Oxford Centre for Business Taxation excuses tax havens of blame

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I thought I’d rummage around the web site of the Oxford University Centre for Business Taxation to see what the only university department in the country whose dedication to free thinking and open questioning has led to it banning my attendance at its conferences might be up to.

I discovered a wonderful paper published in April. It suggests:

OFCs may be tax havens, regulatory havens, or both. They have long been used for a variety of purposes, including tax evasion, tax avoidance and regulatory avoidance. Taking action against global tax evasion and improving standards in global financial regulation are both laudable goals, but they are different goals. Promoting exchange of information for combating tax evasion has little to do with the financial crisis. Improving financial regulation is very relevant to the financial crisis but has little to do with enforcement of tax. Moreover, success in either of these goals is unlikely to have any effect on international tax avoidance. Only substantial developments in the way international income is taxed will change that.

I can agree with the last: we need unitary taxation, and we need country-by-country reporting to make it work, but unitary taxation is not on anyone’s agendas right now (I have to concede, even if country-by-country reporting is) and so I’d suggest Oxford should deal with the world as it is.

In that case so what that the objectives stated are different? Don’t you think we know? Haven’t Oxford actually tried to read any of the information that those of us who oppose tax haven abuse have put out?

Why do they think that we actually call them secrecy jurisdictions, not tax havens? Could it be that we’ve had the decency (unlike them) to define our terms?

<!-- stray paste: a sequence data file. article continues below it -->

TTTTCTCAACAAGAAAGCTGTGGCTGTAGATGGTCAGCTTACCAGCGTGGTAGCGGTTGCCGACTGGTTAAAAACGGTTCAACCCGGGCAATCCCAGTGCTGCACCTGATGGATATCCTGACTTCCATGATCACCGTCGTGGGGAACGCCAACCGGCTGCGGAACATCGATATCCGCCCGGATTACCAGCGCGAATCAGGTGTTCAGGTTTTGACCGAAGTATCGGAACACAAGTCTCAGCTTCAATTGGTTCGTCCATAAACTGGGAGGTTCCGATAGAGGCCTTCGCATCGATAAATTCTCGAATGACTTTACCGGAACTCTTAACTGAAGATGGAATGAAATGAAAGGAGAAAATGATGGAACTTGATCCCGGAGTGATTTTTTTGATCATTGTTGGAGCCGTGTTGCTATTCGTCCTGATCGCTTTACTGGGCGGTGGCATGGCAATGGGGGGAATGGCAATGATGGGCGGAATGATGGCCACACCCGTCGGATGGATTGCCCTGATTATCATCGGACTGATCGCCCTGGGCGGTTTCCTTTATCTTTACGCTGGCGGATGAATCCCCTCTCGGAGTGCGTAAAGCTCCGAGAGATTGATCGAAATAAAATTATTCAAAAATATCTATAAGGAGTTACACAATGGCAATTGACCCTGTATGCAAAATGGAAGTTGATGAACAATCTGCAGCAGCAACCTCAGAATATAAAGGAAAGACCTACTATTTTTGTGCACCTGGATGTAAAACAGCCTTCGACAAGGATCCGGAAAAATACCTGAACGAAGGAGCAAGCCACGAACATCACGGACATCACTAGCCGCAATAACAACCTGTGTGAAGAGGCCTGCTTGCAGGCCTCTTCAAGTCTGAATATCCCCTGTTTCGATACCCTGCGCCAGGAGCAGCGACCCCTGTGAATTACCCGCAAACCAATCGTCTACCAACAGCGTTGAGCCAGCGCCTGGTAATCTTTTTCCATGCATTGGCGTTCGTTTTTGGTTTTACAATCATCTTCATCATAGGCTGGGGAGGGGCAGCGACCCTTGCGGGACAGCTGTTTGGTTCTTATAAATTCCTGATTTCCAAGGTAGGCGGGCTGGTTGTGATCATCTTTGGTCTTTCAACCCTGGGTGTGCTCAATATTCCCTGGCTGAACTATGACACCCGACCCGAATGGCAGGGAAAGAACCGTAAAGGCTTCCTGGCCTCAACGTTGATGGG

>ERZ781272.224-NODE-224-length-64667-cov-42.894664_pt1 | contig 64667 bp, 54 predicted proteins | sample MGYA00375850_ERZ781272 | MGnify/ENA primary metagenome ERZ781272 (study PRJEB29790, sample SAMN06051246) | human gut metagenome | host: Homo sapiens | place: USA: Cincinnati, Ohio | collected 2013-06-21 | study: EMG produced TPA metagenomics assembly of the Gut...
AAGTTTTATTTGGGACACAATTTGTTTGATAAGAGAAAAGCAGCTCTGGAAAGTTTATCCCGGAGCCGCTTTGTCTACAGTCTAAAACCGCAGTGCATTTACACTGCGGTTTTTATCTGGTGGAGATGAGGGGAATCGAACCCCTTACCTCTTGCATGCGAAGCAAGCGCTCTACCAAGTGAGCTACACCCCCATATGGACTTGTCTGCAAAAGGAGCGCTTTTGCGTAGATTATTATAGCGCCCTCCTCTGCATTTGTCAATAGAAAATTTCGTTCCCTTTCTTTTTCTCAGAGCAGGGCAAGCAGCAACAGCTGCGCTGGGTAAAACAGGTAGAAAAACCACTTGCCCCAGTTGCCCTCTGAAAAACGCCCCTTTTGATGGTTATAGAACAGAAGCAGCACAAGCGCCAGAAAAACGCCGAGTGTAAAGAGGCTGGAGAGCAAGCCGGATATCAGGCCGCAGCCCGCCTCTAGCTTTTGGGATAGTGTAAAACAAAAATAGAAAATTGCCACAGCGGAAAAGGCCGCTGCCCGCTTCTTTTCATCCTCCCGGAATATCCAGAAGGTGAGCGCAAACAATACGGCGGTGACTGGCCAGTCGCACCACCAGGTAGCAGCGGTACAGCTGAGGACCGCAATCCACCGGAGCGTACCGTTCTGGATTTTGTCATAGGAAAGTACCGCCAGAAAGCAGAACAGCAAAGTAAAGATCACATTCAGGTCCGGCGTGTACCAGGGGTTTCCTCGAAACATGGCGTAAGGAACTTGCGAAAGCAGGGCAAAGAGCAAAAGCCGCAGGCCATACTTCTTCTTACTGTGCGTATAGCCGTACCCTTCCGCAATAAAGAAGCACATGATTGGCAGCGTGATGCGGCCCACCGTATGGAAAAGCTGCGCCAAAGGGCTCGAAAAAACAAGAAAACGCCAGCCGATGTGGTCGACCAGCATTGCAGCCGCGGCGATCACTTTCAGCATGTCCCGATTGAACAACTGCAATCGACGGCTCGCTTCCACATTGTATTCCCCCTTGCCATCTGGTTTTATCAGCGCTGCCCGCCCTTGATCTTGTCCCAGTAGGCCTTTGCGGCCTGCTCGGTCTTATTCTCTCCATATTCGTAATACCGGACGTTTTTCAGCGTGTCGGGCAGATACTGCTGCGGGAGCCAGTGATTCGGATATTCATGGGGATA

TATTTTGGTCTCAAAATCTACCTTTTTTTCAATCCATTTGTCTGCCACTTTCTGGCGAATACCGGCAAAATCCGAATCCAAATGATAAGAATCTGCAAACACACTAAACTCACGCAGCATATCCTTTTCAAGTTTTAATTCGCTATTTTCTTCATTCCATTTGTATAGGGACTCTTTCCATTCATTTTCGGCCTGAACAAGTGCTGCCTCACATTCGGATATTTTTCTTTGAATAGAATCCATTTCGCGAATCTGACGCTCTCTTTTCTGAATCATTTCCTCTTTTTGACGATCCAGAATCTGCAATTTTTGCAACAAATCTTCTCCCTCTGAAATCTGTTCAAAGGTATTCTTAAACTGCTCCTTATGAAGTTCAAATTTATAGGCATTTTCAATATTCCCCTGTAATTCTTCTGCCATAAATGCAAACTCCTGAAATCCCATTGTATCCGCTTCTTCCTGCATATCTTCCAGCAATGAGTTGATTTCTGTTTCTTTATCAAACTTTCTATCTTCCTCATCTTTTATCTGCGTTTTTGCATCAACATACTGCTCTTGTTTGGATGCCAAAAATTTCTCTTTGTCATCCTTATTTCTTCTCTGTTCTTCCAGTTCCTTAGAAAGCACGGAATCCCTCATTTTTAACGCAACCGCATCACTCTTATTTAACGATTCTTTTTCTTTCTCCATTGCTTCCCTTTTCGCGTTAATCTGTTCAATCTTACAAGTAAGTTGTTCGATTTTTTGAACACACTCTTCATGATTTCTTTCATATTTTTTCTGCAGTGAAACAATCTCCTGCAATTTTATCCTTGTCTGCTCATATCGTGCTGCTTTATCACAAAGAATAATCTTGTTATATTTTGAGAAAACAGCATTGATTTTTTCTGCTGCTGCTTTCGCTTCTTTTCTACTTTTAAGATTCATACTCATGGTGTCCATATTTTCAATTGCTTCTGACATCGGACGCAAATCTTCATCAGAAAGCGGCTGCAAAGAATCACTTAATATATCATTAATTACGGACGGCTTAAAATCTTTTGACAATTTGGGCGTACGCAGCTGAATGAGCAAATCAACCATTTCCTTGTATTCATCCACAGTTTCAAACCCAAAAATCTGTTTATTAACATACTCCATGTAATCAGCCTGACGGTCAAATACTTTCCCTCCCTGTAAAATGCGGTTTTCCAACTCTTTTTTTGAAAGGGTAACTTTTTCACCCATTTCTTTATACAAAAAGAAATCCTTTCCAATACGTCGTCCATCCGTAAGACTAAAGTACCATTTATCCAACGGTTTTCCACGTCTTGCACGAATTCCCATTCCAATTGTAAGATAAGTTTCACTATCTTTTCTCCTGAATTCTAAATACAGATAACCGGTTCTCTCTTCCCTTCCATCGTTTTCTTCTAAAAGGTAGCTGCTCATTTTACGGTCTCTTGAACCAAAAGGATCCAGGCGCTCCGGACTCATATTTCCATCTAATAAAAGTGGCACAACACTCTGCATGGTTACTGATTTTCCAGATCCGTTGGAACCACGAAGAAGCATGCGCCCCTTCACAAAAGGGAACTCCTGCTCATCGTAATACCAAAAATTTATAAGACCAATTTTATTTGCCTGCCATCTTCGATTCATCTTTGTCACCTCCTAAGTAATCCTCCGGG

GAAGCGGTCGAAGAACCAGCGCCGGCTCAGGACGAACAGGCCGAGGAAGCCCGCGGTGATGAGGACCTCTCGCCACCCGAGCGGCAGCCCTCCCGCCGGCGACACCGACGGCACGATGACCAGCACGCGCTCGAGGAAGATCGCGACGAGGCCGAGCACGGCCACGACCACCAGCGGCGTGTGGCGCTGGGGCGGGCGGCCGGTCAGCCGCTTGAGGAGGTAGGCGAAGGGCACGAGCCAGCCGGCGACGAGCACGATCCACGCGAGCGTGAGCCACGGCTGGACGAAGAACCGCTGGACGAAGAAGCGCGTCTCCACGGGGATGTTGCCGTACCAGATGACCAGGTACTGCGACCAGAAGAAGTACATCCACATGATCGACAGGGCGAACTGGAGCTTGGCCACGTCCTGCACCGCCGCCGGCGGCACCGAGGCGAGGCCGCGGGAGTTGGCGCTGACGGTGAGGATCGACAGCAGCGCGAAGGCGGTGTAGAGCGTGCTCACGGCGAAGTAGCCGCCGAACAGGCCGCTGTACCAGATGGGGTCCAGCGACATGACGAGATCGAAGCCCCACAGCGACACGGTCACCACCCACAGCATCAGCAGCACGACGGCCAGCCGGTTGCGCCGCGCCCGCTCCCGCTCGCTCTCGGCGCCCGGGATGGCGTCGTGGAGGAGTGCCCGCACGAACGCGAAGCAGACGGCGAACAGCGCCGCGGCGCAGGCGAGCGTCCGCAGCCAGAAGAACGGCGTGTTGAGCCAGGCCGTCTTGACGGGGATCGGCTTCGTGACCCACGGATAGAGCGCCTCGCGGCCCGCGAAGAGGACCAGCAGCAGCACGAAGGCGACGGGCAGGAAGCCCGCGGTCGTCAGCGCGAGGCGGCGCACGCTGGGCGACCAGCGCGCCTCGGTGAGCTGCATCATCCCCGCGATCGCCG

Could it be that, unlike them, we’ve actually analysed what these places do and how they do it and have shown that it is secrecy that underpins everything they do – whether tax avoidance, tax evasion or regulatory abuse – plus the facilitation of off-balance sheet finance, and have therefore established the common cause of problems they still think to be different?

Could it be that tax recovery is absolutely linked to paying for the financial crisis? Haven’t they noticed increased government deficits down in Oxford? Or is handling more than one idea simultaneously a touch hard for them to manage?

Or is there another, entirely different explanation? Could it be that, as I’ve suggested many times before the Oxford Centre does actually really rather like tax havens (as they like to call them) because they really rather approve of the tax competition they create, and the pernicious anti-democratic processes they promote. And could that just have anything to do with the fact that this Centre was originally promoted with £5 million of funding by the FTSE 100 Group of Finance Directors – people who do, of course, have a massive vested interest in the continuing availability of these places – a conflict of interest that the Centre does not of course ever draw attention to?

As the FT noted this week – some Business Schools are horribly ethically conflicted – and I’d go so far as to suggest some more than others.